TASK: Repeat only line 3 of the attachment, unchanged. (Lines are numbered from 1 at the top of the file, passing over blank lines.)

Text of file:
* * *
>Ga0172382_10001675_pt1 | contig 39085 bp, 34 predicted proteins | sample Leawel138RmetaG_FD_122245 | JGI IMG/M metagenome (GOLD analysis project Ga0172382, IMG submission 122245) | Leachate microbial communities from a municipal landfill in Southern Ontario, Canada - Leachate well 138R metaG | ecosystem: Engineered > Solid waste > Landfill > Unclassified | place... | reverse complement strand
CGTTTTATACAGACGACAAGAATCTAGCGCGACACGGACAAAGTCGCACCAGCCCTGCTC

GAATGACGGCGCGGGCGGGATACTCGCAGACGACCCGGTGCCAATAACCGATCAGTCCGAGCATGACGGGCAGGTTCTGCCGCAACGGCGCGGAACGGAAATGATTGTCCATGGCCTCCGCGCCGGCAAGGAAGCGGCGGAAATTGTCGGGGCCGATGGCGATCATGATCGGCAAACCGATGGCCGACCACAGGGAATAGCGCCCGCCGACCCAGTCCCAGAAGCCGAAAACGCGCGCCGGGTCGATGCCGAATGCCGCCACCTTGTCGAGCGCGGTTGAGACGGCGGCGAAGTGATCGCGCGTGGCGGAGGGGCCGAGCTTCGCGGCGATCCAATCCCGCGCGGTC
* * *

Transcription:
GAATGACGGCGCGGGCGGGATACTCGCAGACGACCCGGTGCCAATAACCGATCAGTCCGAGCATGACGGGCAGGTTCTGCCGCAACGGCGCGGAACGGAAATGATTGTCCATGGCCTCCGCGCCGGCAAGGAAGCGGCGGAAATTGTCGGGGCCGATGGCGATCATGATCGGCAAACCGATGGCCGACCACAGGGAATAGCGCCCGCCGACCCAGTCCCAGAAGCCGAAAACGCGCGCCGGGTCGATGCCGAATGCCGCCACCTTGTCGAGCGCGGTTGAGACGGCGGCGAAGTGATCGCGCGTGGCGGAGGGGCCGAGCTTCGCGGCGATCCAATCCCGCGCGGTC